Fifteen years after Richard Siegel, Hong Kong's then-director of civil aviation, bid farewell and turned off the lights at Hong Kong Kai Tak International Airport
, the old airport has been given a new life.
With official ceremonies set for this week, it will be rechristened Kai Tak Cruise Terminal
. The new facility will accommodate cruise ships and other large vessels.
Royal Caribbean's Mariner of the Seas will be the first ship to arrive at the cruise ship berth -- formerly runway 13 -- today at 8 p.m.
Before its closure in 1998, Kai Tak (the first recorded flight from the site took place in 1925) was regarded as one of the most difficult airports in the world for pilots to fly into and out of.
As it sat in the middle of Kowloon City, with a runway protruding into the sea, landing in Kai Tak was a hair-raising event even for experienced pilots.
Cathay Pacific Airways' general manager of operations and pilot Russell Davie has 36 years of flying experience.
He remembers Kai Tak fondly.
"As a pilot, it was totally unique. It was the only major airport in the world that required a 45-degree turn below 500 feet to line up with the runway, literally flying between the high-rise buildings, passing close to the famous orange and white checkerboard as you made that final turn toward the runway," he said.
, a teacher and aviation photographer from Britain who has lived in Hong Kong since 1987, spent countless hours photographing the amazing scenes of large aircraft swooping in over the Hong Kong skyline. (See a gallery of his work above.)
"Kai Tak was very different to most international airports because it was right in the city," recalled Chapman. "Lion Rock (a prominent hill in Hong Kong) blocks the standard straight-in approach; thus planes had to make that special turn over Kowloon City while landing on runway 13."
"This was quite a challenge, especially in strong wind conditions," Davie said. "As Cathay pilots, we had plenty of practice and became very adept at flying the approach.
"The approach was quite a challenge for pilots from other airlines, especially in more demanding flying conditions, as they might only come to Kai Tak once a year."
Scariest moment: 'We never saw the actual plane!'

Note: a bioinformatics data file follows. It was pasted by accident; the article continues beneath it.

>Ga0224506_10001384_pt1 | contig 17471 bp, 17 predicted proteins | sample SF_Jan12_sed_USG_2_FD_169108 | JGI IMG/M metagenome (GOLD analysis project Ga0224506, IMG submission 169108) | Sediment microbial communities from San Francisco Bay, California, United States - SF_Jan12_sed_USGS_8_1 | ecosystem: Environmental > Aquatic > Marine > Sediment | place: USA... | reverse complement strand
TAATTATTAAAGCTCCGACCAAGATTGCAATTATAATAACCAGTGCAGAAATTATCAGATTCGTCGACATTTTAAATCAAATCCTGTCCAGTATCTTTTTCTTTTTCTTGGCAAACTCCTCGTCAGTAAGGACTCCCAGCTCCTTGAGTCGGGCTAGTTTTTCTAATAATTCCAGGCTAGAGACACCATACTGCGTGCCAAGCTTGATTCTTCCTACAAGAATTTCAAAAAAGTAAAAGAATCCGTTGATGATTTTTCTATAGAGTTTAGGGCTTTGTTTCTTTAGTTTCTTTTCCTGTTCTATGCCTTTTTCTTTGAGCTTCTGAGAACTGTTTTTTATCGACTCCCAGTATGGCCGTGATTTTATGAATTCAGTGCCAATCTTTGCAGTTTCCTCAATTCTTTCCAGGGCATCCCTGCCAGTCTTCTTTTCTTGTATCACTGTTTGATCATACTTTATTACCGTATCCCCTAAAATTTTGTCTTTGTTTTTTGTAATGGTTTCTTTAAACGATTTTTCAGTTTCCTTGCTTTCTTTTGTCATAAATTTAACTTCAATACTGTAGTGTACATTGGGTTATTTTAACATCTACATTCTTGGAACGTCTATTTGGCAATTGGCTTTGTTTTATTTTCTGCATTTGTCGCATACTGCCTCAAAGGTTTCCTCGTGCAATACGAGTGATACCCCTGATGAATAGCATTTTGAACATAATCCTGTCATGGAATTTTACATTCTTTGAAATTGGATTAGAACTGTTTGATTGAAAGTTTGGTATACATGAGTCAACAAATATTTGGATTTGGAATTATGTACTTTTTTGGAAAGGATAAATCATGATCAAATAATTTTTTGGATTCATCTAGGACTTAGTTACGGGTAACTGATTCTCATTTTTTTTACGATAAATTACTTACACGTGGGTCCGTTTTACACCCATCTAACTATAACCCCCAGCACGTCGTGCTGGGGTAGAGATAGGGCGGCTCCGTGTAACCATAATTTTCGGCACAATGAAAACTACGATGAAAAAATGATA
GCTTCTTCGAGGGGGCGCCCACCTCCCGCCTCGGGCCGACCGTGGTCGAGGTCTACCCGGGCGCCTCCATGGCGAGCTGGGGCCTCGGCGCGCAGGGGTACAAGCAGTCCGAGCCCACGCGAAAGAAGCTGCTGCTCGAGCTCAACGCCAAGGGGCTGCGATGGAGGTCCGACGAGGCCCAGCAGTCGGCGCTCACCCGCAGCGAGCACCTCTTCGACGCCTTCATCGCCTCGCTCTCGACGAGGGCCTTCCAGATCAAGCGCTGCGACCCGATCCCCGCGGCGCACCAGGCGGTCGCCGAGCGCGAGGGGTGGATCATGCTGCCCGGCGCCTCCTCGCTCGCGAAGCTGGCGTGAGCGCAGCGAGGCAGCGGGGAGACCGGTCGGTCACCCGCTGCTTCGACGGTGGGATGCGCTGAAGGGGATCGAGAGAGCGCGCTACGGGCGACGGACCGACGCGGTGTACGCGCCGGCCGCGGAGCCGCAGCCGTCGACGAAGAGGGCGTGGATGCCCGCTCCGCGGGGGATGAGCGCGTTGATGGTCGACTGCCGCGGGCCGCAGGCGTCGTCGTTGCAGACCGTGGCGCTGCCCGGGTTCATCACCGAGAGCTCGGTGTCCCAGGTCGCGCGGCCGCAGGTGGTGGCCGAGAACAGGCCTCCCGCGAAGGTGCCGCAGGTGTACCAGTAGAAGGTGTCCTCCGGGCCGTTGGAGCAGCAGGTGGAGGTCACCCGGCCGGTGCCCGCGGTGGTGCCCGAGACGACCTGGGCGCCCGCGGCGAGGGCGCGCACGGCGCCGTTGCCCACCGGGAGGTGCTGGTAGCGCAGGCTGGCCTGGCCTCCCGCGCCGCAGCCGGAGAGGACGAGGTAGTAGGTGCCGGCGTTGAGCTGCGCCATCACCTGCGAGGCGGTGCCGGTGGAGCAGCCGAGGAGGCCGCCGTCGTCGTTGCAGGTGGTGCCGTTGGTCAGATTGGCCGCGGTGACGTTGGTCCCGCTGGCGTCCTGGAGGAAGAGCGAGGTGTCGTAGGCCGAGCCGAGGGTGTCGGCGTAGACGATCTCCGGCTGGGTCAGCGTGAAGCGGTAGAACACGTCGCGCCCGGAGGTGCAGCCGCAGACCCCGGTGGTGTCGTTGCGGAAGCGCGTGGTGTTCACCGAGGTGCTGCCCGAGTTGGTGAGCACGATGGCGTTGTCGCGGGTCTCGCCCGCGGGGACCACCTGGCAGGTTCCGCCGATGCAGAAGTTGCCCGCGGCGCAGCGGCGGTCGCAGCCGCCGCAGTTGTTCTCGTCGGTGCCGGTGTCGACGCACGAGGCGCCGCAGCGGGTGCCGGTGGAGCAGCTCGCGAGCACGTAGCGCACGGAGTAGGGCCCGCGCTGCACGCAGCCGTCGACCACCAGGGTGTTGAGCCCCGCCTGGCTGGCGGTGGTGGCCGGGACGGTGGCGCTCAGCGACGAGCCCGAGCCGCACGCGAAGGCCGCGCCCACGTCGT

Chapman recalls watching flights landing at Kai Tak during those "demanding flying conditions."
"Being at the Kai Tak car park watching airplanes land in heavy rain could be very worrying," he said. "The pilots could not see the runway, and landing over Kowloon, you had to be visual with the runway.
"Some (pilots) seemed to wait a little longer than others before they aborted the landing and went around for another go. Some would appear out of the low clouds on the approach path, then power up and vanish back into the clouds."
The scariest memory for Chapman was the landing of an Air France 747-200 freighter contending with an extremely low ceiling.
"We could hear it coming but saw no sign of the landing lights. It was dark," he said. "It got louder and louder; then you could see the glow of the red beacon under the plane. He overshot the turn and went right over the car park and control tower as he powered up and went around for another try."
"That was very loud and worrying, as we never saw the actual plane!"
Fond memories of Kai Tak
Although the much larger and more modern Hong Kong International Airport (which opened in July 1998) is considered one of the best airports in the world, Kai Tak is still missed in some quarters.
It served Hong Kong for 73 years and was something of a city symbol, known to travelers worldwide.
"I have very fond memories of Kai Tak," Davie said. "When I first joined Cathay Pacific, I spent many happy hours walking around Kowloon City every time I had a visitor in town, watching the aircraft fly low over the houses and shops.
"The approach looked really amazing from the ground, and also as a passenger, especially if you were seated on the right-hand side of the aircraft."
Davie's favorite route was arriving from Japan or Taiwan, northeast of Hong Kong.
"This allowed the pilot to fly the aircraft initially along the East Lamma shipping channel before turning around the end of Hong Kong Island, past Green Island, and heading toward the checkerboard to make the final approach," he remembered.
"Passengers lucky enough to have a window seat had a fantastic view of the south side of Hong Kong Island, then Central and the harbor before landing over Kowloon."